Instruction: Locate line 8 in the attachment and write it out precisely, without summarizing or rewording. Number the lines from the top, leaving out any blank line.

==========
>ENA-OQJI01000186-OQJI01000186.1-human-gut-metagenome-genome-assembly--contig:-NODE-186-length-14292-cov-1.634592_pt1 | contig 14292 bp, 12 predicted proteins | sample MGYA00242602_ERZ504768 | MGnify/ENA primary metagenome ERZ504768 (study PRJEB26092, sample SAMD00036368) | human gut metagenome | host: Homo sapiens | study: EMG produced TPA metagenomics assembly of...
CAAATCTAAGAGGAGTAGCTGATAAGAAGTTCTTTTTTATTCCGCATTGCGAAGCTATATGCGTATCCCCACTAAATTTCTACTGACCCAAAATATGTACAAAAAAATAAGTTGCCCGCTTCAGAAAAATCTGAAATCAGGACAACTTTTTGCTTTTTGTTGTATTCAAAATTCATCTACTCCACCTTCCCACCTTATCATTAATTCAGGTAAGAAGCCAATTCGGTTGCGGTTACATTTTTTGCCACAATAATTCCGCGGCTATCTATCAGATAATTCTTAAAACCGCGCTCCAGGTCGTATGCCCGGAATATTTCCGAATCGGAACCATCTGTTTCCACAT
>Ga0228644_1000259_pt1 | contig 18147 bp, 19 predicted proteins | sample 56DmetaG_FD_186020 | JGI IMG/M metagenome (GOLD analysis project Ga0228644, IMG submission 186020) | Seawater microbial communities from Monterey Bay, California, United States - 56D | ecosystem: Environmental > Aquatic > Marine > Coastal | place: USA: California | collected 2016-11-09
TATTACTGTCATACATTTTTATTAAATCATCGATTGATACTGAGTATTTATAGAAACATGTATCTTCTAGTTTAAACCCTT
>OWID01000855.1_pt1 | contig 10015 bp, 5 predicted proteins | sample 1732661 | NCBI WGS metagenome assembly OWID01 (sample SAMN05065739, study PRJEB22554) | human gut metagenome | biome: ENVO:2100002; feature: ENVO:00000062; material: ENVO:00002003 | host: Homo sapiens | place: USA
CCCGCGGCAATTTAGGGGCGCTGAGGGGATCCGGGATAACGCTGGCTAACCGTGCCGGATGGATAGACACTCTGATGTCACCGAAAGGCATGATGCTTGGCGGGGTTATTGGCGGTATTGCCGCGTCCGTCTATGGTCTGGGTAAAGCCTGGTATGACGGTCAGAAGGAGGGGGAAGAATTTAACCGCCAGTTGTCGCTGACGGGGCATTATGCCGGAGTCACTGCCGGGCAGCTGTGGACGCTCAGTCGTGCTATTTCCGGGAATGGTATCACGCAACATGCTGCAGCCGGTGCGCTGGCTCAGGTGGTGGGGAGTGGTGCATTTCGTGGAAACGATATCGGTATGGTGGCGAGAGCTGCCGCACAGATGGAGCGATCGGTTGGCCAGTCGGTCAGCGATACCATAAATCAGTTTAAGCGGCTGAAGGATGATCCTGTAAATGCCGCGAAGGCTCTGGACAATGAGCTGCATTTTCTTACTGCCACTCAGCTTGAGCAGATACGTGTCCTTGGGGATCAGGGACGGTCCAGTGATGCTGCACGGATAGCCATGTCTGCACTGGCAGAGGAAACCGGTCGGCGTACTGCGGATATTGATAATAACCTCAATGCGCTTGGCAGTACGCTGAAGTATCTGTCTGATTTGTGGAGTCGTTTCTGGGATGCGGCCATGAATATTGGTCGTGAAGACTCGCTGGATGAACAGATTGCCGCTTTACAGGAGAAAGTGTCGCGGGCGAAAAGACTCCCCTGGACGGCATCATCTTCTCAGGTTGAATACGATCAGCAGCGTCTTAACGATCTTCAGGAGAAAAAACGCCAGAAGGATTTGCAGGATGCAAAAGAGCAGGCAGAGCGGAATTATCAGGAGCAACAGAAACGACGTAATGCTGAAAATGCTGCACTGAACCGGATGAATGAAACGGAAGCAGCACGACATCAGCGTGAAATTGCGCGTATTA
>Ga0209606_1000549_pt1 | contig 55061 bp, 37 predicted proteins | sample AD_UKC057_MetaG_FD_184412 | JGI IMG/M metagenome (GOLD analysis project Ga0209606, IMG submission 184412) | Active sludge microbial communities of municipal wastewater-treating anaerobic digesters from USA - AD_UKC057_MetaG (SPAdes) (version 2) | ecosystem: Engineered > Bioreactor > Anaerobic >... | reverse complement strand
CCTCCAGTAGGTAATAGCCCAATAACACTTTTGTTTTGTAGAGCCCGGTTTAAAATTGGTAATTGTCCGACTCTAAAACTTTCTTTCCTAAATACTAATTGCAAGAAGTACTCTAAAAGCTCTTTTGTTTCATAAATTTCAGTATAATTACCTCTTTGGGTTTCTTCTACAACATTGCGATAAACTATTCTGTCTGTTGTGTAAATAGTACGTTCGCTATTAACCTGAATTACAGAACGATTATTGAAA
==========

CCTCCAGTAGGTAATAGCCCAATAACACTTTTGTTTTGTAGAGCCCGGTTTAAAATTGGTAATTGTCCGACTCTAAAACTTTCTTTCCTAAATACTAATTGCAAGAAGTACTCTAAAAGCTCTTTTGTTTCATAAATTTCAGTATAATTACCTCTTTGGGTTTCTTCTACAACATTGCGATAAACTATTCTGTCTGTTGTGTAAATAGTACGTTCGCTATTAACCTGAATTACAGAACGATTATTGAAA